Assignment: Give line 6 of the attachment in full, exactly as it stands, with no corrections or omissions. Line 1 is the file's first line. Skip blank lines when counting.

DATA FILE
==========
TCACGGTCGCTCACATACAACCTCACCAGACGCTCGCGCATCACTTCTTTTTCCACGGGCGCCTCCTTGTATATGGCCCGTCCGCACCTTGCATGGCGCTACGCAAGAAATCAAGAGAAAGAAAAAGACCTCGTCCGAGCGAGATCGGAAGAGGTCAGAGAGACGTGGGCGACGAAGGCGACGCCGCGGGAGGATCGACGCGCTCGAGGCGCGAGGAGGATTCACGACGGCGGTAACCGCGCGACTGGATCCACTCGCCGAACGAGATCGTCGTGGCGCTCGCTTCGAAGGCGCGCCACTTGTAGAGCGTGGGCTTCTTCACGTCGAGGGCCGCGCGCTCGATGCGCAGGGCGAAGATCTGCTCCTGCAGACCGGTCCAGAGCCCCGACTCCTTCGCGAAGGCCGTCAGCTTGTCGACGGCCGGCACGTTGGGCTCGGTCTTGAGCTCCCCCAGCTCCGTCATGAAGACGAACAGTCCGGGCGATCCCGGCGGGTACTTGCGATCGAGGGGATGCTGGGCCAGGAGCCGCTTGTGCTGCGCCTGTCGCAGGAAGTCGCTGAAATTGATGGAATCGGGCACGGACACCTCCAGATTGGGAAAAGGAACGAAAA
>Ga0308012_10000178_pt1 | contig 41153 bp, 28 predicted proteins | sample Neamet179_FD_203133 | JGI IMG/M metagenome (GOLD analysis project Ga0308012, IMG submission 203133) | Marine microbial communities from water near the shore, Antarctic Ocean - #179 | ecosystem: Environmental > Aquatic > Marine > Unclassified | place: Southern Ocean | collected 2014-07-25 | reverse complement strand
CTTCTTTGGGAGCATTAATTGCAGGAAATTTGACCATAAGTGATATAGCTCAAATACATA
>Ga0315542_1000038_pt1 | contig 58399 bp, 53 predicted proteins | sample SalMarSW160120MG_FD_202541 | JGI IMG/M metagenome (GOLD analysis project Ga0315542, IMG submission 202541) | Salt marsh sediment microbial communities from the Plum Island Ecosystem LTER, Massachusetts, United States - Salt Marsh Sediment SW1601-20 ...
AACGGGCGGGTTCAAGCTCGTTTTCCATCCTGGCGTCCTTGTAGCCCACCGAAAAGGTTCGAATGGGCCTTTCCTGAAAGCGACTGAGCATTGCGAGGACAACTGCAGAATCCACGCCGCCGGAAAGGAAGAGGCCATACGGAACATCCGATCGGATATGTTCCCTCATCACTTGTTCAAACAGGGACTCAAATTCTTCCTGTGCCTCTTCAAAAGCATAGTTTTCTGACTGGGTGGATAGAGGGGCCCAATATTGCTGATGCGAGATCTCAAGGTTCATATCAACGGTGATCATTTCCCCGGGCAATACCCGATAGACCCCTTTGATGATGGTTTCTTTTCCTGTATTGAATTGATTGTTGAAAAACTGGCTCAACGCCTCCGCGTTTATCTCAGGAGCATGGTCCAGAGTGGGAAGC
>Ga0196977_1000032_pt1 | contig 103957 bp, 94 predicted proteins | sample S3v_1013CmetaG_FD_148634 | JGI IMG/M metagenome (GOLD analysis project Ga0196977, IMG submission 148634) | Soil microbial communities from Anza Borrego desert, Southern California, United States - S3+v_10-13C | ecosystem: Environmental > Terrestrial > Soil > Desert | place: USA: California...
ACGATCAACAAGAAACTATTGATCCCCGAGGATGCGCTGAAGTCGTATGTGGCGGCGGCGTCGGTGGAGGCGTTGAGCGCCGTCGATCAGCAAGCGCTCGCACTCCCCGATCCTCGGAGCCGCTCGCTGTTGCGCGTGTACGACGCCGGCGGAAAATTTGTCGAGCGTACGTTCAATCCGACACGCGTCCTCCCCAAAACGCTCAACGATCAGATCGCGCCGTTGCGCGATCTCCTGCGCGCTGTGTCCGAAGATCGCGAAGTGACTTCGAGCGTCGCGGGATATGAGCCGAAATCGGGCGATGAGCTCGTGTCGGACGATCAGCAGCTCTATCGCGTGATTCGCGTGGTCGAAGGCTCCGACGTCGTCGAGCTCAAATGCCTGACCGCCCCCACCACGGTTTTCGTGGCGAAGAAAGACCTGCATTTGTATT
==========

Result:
>Ga0196977_1000032_pt1 | contig 103957 bp, 94 predicted proteins | sample S3v_1013CmetaG_FD_148634 | JGI IMG/M metagenome (GOLD analysis project Ga0196977, IMG submission 148634) | Soil microbial communities from Anza Borrego desert, Southern California, United States - S3+v_10-13C | ecosystem: Environmental > Terrestrial > Soil > Desert | place: USA: California...